The German parliament voted overwhelmingly today to improve the eurozone bailout mechanism, the European Financial Stability Facility (EFSF), quieting worries that the issue would prove divisive enough to risk bringing down the German government, and improving confidence in the eurozone as a whole. Fast-forwarding somewhat, the euro will have stabilized, but with highly destructive consequences.
This second round of EFSF reforms is designed to make the terms of bailout loans more bearable for Europe's distressed states and to speed up the process of issuing the loans. The new and improved EFSF is by no means sufficient to quell the eurozone's mounting problems, but if there was to be any hope of resolving the ongoing eurozone crisis, these reforms had to be approved. There are still minor issues holding up the reforms' full ratification by all 17 eurozone states, ranging from collateral demands to the normal squabbles of national politics. But German ratification was the main concern, because nothing can be accomplished if Germany isn't willing to take the lead in saving the eurozone. Yet it will take more than German interest to move this forward. There are three major financial crises on Europe's horizon
: the need to bail out Italy, a banking crisis and a Greek default
. Any could erupt in short order, and all are intertwined. The reforms the Germans just approved may make the EFSF more flexible and legally capable of handling these challenges, but the reforms do not give it the bulk it needs. To deal with the crises of the not-so-distant future, the EFSF will need 2 trillion euros, nearly five times its current capacity. All the angst and distrust that Europe endured to get to this point will soon have to be repeated. STRATFOR anticipates that this renewed and expanded effort will not begin until November, and will occupy most of the first half of 2012. But let's look forward a bit. Let's assume that no one balks at the cost and that EFSF 3 is ratified and implemented without hitches. Let's assume that the three crises occur on a schedule favorable to Europe's ability to handle them. Let's assume finally that the bailout programs prove sufficient and that the financial calamity of the eurozone's collapse is avoided. What is the end result of the best-case scenario, and what sort of Europe emerges from that? Fast-forwarding somewhat, the euro will have stabilized, but with highly destructive consequences. The fallout from bailouts to Italy and to banks all but guarantees that Spain would need a bailout, so the Spaniards would join the Italians, Portuguese and Irish in receivership. It is possible — likely, actually — that Belgium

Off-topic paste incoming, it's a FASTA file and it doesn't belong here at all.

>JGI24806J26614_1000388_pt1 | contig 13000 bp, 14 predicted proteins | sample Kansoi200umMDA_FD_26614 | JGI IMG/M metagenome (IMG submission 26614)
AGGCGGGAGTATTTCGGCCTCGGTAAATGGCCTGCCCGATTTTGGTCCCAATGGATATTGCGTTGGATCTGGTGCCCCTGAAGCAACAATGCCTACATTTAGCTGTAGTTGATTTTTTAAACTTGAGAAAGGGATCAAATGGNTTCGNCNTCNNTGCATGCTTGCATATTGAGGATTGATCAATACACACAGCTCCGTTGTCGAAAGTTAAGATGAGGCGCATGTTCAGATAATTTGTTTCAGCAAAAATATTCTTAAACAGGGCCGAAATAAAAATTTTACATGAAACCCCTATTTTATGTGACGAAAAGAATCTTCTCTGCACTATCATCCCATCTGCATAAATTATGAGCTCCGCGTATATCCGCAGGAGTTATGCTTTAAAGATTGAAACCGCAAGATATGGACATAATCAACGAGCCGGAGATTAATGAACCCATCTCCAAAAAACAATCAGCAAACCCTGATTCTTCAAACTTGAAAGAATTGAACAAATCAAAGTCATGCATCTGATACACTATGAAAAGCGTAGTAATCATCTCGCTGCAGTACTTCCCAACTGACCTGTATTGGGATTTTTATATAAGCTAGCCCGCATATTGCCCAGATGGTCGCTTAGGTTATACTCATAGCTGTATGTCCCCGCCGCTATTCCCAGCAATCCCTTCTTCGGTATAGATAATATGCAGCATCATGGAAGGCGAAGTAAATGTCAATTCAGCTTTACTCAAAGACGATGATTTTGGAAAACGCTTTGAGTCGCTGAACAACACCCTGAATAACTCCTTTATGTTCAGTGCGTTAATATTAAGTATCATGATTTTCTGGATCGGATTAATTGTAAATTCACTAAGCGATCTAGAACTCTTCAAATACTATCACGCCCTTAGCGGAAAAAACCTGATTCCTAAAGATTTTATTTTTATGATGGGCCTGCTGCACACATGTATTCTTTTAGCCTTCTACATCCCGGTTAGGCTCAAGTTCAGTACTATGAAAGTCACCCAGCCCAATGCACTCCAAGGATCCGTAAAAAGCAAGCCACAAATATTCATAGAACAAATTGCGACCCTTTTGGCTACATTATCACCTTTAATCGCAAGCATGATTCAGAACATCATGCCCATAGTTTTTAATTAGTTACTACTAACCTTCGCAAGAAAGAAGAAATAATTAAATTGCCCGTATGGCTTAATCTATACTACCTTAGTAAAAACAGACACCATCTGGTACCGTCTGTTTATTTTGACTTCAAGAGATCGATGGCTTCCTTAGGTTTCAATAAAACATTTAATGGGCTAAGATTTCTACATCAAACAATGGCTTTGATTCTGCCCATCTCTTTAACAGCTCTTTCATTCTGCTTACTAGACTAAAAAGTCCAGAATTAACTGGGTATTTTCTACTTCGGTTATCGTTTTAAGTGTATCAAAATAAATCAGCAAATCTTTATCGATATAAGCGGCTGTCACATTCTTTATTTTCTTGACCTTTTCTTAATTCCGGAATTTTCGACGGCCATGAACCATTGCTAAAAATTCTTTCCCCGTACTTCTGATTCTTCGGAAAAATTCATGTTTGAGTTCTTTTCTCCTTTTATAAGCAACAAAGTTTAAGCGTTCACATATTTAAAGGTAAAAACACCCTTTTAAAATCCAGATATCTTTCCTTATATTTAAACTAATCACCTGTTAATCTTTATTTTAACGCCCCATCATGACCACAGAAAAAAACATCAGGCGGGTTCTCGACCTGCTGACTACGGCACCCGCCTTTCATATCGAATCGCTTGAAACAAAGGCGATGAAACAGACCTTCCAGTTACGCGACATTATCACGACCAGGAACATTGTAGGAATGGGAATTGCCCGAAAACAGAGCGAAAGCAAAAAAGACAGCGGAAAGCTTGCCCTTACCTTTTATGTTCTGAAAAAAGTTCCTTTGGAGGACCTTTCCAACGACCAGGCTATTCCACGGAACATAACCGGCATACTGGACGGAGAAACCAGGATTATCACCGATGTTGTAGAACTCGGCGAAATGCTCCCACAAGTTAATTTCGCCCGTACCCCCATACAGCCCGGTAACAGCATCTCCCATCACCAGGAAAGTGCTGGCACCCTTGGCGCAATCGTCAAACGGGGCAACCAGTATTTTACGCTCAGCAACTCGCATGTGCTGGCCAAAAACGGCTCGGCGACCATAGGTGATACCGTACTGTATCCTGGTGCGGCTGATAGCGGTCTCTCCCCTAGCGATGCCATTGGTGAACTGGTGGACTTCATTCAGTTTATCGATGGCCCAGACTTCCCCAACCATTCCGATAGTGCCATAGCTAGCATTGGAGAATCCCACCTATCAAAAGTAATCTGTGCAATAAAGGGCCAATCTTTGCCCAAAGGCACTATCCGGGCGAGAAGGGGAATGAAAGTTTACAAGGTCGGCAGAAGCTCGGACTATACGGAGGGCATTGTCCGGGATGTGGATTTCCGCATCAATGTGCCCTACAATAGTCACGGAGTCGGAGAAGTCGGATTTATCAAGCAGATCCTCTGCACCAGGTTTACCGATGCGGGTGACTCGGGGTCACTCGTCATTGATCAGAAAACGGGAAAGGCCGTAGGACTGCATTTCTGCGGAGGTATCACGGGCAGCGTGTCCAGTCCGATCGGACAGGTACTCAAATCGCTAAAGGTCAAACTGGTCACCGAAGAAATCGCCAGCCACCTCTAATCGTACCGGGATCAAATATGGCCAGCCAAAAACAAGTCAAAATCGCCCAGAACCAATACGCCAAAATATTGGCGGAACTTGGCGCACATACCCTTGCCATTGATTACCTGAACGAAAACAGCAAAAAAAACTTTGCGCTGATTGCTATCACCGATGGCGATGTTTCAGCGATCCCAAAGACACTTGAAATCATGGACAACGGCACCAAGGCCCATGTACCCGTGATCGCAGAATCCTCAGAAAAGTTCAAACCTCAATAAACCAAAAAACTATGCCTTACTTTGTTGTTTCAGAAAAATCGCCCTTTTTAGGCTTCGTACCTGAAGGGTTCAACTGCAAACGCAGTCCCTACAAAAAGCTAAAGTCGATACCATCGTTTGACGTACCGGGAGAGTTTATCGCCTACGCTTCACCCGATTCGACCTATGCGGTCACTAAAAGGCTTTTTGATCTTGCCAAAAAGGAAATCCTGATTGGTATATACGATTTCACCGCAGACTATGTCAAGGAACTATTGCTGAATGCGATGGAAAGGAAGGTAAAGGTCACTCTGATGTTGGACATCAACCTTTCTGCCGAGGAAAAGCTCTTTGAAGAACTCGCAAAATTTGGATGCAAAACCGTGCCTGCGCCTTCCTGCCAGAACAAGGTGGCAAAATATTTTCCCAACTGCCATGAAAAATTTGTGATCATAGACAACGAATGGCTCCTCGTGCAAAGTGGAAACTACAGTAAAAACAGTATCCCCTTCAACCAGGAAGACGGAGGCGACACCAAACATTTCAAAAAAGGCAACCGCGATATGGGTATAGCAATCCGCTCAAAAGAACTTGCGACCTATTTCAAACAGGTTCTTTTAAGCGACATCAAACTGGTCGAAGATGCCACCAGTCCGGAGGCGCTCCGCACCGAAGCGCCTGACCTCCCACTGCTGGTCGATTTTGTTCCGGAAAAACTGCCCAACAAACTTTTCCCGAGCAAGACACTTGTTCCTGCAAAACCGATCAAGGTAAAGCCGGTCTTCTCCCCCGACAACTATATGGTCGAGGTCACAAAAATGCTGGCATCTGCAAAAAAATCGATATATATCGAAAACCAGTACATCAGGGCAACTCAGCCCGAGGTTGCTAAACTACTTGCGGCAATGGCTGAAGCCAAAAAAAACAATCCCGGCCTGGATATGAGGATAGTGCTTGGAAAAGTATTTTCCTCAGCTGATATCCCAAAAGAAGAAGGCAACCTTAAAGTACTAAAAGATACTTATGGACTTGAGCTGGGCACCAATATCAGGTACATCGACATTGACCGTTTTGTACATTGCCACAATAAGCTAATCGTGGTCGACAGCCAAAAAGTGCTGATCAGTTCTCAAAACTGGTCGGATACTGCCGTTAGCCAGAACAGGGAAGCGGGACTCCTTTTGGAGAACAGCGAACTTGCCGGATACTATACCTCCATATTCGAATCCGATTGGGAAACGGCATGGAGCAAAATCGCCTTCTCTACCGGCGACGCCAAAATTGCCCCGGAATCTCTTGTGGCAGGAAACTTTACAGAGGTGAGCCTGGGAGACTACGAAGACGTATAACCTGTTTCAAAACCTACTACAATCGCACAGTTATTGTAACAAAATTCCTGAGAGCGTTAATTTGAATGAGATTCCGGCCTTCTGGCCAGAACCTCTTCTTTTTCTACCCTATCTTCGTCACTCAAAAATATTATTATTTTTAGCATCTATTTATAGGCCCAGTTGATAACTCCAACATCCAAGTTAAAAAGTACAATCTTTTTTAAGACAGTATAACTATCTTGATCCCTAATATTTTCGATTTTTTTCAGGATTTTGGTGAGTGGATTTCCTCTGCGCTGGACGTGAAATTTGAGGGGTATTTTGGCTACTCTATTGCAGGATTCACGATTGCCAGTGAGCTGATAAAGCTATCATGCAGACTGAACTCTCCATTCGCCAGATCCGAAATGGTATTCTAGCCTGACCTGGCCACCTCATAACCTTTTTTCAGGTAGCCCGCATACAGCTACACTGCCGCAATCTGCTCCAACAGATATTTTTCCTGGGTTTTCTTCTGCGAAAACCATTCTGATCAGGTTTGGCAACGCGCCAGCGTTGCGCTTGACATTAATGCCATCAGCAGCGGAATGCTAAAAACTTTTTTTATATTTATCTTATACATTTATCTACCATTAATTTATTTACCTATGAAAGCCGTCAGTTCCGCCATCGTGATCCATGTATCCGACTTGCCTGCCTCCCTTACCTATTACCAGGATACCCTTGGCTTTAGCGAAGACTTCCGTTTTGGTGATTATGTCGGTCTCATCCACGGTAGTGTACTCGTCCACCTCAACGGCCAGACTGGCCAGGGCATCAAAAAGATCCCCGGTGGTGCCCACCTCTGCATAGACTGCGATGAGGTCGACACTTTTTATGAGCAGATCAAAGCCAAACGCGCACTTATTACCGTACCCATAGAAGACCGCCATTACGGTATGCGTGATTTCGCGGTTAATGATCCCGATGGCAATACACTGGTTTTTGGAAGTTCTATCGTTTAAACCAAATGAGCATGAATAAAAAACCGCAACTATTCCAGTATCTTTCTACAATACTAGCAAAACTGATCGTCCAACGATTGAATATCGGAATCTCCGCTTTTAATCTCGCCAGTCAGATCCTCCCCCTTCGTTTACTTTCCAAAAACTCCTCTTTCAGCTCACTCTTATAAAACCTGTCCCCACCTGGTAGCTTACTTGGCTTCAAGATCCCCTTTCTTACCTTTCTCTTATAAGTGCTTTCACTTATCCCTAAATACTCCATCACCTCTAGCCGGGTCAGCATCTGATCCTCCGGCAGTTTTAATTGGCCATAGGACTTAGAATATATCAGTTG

would join them as well. That would put about 125 million Europeans and their governments under austerity and cut off from normal credit markets. It would be at least three years before any of them could regain normal credit. This will result in negligible growth in public, corporate and private consumptive sectors. Meanwhile, the bailout states are already highly sequestered within the EU, and the banks do not wish to deal with them. Greece risks descending in an ugly downward spiral. All of these states would be a huge burden on the European system, and dealing with their sovereign debts would not be the only problem. A substantial portion of the European banking system would also be under receivership, greatly constricting credit flows to even healthy non-bailout states. It could well take the United Kingdom ten years to grow to its economic standing prior to the crisis, and it requires boundless optimism to see Continental Europe recovering any more quickly. In a Europe with minimal growth prospects and damaged banks, the few countries STRATFOR would expect to fare reasonably well are those that can generate their own capital. Nearly all of Europe's capital-rich locations are in northern Europe, the best being the Skagerrak, France's Beauce region, the Rhine, the northern reaches of the Danube and the Elbe. The last three of these are all in Germany. Therefore, the country with the best chance of muddling through post-"rescue" Europe is Germany. This will, however, not be a paradise for the Germans. Germany is an export-oriented economy and in this scenario much of Europe is unable to buy large volumes of German exports. Germany is at once Europe's largest source of capital, its largest economy and the chief contributor to the EFSF (as well as its arbiter and designer). Debate is already brewing in Europe over how much each country will pay in order to keep the eurozone alive. Already countries are starting to suspect that Berlin is rewiring the European system to its preferences. Once the financial storm has passed, European states may not like the world in which they find themselves living. And that is the best-case scenario.